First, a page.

Here is an interview published on BlueCat Screenplay Competition's website. Even though I didn't get the cake in the end, this is still fantastic exposure, you can also read here.
Saigon, 1978. A young girl learns the meaning of sacrifice during an impromptu escape out of Vietnam.
“When We Run” is a story born from experiences in my family’s history as well as current global events concerning refugees and the mass exodus of peoples fleeing war and oppression. I wrote “When We Run” as an attempt to understand the fear and hardship my parents and relatives had to face, along with other refugees both past and present.
The screenplay is set a few years after South Vietnam has surrendered to the Northern Vietnamese government, relief that the war was over quickly dissipated when people realised they had fallen to a totalitarian regime and severe oppression was forced upon its own citizens. Many Vietnamese took to the sea to escape it, but many also smuggled themselves on foot from the South to the Northern jungles to reach the Chinese border. Some Vietnamese families were large, which made it harder to leave. The protagonist’s family in the script is loosely based on my mother’s. She was the eldest of six children and consequently had to separate from the rest when it came time to leave. Everyone was heavily monitored and poverty kept many families from being able to afford food let alone have enough left over to purchase a boat, supplies, provisions, or bribe their way out. “When We Run” is the story of the night a girl is forced to leave everyone behind.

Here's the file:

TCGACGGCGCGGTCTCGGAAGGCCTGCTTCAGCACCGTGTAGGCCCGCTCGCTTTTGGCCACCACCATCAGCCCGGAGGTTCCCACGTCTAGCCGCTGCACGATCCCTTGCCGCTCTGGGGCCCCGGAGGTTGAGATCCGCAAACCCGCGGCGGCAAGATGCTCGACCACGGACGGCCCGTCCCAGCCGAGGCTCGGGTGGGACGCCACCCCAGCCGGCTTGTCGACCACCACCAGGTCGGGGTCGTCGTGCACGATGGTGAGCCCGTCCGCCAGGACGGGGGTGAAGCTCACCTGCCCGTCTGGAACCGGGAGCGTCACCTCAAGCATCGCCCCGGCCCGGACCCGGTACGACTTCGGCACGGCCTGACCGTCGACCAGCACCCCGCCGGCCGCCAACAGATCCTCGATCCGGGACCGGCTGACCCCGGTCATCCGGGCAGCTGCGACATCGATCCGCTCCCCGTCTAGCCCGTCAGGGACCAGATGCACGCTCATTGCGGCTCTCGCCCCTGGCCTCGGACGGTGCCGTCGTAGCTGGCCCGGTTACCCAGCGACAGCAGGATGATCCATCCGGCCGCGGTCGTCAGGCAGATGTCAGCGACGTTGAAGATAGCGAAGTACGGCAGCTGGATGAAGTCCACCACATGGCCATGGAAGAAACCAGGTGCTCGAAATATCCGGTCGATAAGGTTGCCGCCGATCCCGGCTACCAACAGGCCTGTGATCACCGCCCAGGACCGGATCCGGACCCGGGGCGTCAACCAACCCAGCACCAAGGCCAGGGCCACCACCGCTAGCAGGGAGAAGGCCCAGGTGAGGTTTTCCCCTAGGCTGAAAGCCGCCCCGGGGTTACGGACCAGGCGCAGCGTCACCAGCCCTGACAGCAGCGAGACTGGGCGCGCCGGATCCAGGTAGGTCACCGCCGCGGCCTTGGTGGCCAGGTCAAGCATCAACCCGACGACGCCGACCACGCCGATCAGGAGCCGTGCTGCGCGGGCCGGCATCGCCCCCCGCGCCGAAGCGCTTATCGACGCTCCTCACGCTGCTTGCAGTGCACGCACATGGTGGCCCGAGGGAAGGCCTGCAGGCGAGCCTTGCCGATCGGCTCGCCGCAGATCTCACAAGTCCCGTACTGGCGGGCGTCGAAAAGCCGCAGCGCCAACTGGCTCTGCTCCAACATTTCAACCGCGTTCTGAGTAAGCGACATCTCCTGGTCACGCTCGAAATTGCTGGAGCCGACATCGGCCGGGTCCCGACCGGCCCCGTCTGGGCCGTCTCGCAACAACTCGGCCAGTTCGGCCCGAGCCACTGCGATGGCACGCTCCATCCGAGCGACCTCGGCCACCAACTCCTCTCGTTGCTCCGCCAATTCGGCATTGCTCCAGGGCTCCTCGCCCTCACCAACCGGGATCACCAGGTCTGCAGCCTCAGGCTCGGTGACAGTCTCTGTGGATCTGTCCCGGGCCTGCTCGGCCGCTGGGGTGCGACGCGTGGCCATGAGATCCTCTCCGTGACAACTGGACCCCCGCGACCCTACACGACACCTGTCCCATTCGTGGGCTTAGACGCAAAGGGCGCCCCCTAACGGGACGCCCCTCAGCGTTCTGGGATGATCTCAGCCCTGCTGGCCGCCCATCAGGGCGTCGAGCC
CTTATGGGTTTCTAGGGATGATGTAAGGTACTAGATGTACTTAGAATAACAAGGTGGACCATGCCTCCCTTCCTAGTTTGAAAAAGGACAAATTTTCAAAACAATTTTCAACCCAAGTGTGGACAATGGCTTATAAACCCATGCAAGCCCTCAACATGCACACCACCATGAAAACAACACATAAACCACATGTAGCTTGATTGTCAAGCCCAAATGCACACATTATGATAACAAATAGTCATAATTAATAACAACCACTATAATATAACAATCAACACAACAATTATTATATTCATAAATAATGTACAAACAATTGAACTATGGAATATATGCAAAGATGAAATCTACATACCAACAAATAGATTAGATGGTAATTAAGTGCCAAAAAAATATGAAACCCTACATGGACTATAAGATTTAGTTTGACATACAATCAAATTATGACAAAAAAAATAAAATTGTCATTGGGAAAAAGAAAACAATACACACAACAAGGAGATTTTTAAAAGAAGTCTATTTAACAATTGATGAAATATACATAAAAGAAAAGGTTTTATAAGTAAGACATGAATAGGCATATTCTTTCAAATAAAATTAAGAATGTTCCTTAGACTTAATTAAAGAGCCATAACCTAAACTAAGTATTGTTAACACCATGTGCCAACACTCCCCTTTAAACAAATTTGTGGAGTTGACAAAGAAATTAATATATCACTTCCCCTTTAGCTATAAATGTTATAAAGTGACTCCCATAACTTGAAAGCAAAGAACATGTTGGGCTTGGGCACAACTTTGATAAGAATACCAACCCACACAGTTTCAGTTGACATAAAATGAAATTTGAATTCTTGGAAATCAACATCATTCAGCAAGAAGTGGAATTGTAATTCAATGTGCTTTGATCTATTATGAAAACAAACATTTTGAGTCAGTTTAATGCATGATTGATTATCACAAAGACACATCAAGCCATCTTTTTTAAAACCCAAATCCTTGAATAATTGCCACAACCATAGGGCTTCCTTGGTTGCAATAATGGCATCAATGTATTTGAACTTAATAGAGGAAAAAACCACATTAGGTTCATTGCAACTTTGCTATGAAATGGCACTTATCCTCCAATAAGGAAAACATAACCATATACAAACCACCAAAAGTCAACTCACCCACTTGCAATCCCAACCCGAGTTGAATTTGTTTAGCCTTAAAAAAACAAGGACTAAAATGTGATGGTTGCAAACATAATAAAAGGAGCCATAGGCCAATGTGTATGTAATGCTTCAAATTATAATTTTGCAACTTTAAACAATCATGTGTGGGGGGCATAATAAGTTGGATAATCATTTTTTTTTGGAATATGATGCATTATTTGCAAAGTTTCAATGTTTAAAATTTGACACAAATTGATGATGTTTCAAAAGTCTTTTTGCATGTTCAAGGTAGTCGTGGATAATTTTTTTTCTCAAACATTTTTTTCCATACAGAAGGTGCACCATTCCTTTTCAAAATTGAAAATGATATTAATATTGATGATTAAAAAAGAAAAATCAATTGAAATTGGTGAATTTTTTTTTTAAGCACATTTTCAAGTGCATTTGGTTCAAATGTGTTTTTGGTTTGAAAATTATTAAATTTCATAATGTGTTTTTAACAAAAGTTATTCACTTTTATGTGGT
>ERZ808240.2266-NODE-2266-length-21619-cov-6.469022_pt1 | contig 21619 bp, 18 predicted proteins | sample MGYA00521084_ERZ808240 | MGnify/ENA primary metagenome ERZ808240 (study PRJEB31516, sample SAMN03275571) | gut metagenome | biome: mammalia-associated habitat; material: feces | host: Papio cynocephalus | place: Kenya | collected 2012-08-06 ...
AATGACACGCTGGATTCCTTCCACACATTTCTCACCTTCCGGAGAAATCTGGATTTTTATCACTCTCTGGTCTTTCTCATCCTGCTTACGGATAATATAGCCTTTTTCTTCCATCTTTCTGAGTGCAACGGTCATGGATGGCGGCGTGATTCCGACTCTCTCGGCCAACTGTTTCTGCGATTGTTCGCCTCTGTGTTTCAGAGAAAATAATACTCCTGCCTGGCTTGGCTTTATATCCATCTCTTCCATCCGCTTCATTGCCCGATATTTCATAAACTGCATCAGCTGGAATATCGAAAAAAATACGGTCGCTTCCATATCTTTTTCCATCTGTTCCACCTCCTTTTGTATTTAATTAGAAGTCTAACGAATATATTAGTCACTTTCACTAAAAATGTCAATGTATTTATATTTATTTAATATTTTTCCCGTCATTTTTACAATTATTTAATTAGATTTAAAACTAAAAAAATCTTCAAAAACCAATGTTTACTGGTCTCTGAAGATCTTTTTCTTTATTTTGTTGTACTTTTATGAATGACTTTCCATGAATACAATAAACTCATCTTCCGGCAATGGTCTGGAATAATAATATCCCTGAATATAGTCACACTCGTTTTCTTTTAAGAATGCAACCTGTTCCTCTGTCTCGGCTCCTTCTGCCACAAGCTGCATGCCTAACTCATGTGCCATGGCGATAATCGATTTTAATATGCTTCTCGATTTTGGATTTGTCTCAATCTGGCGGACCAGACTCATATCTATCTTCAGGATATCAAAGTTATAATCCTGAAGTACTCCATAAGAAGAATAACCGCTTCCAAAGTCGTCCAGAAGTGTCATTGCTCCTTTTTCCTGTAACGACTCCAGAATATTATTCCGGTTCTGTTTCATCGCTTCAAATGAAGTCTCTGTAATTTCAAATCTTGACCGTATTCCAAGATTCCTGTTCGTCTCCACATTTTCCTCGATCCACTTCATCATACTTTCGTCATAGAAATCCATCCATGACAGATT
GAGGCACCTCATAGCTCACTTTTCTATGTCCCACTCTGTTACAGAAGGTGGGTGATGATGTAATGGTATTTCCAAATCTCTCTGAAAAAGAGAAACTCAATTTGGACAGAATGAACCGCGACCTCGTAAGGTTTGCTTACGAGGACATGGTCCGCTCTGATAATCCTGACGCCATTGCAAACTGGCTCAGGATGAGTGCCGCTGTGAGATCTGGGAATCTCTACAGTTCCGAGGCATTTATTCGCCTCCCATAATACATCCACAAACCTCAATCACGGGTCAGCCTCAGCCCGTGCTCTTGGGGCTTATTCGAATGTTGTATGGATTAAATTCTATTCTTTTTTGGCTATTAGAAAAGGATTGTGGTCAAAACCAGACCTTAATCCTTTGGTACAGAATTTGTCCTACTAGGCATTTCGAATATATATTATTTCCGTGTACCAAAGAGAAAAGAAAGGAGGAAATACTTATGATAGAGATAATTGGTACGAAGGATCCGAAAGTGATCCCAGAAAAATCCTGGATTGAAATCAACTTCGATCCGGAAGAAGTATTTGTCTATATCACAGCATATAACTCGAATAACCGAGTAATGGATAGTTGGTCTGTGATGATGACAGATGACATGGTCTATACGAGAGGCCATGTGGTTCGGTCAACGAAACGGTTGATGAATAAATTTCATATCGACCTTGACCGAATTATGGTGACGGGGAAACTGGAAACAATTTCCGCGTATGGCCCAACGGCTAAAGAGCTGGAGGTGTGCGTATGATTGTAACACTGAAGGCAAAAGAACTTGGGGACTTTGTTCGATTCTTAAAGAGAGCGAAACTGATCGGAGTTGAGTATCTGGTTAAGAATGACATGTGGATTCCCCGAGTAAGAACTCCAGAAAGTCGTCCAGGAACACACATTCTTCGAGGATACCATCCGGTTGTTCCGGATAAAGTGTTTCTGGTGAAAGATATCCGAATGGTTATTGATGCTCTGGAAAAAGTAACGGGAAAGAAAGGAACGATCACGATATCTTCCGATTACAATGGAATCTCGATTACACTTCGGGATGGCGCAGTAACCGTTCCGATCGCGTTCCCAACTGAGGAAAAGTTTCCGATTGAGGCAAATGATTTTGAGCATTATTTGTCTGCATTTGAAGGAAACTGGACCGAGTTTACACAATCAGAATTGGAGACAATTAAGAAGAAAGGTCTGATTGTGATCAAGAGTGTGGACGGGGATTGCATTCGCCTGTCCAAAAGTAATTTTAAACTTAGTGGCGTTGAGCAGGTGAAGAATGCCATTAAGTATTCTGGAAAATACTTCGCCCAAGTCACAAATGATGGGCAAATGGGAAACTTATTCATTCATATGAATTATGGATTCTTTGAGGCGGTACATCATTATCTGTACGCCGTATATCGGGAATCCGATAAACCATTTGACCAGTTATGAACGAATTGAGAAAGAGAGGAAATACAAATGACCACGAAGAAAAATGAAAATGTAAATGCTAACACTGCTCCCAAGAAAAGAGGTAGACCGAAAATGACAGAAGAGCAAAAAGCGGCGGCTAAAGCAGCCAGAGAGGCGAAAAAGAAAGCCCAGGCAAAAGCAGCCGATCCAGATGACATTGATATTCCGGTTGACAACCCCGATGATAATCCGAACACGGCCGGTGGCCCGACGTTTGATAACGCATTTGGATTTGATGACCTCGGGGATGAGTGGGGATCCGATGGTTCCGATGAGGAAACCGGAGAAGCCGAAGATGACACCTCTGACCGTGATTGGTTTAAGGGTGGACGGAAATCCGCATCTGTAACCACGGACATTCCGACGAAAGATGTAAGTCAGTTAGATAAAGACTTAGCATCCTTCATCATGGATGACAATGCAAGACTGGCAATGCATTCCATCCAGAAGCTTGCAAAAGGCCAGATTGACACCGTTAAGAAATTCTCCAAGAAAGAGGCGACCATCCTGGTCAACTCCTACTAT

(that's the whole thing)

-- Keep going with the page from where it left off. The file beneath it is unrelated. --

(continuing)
Growing up as first generation Australian in a free and first world nation, it’s easy to become desensitised to the news and tune out altogether. We have never seen that level of fear, poverty and devastation on our own shores…how could we begin to empathise with millions of people in a situation where they’ve had to drop everything in their lives and flee? It wasn’t until I began researching for the script that I realised how ignorant I have been to my own heritage and family history. So, I wanted to humanise this subject for an audience on screen.
I live in an area of Melbourne’s inner-west that has grown and changed significantly due to many waves of migration since the 50s. I am taking part in a local writers’ program that encourages creative writers in finding ways to bring diversity to the narratives we tell to a wider Australian audience. I studied filmmaking and specialised in producing at Melbourne’s Victorian College of the Arts but have always found myself penning screenplays because I love juggling elements of character, dialogue, action and the film narrative form into a concoction of something I would want to watch myself. Producing, on the other hand, gives me the perspective to see how an audience might connect with the work, understand the practicalities and as well as the joys (and stress!) in actually bringing those words to life.
With the ubiquity of the internet and online content, I want to create scripted drama that’s relevant to global audiences too. Film and television is at its best when art, imagination and social observation intersect in a way that entertains but also reveals truth about ourselves and the world around us, so I’m working on expanding “When We Run” into a feature length screenplay that will hopefully do just that.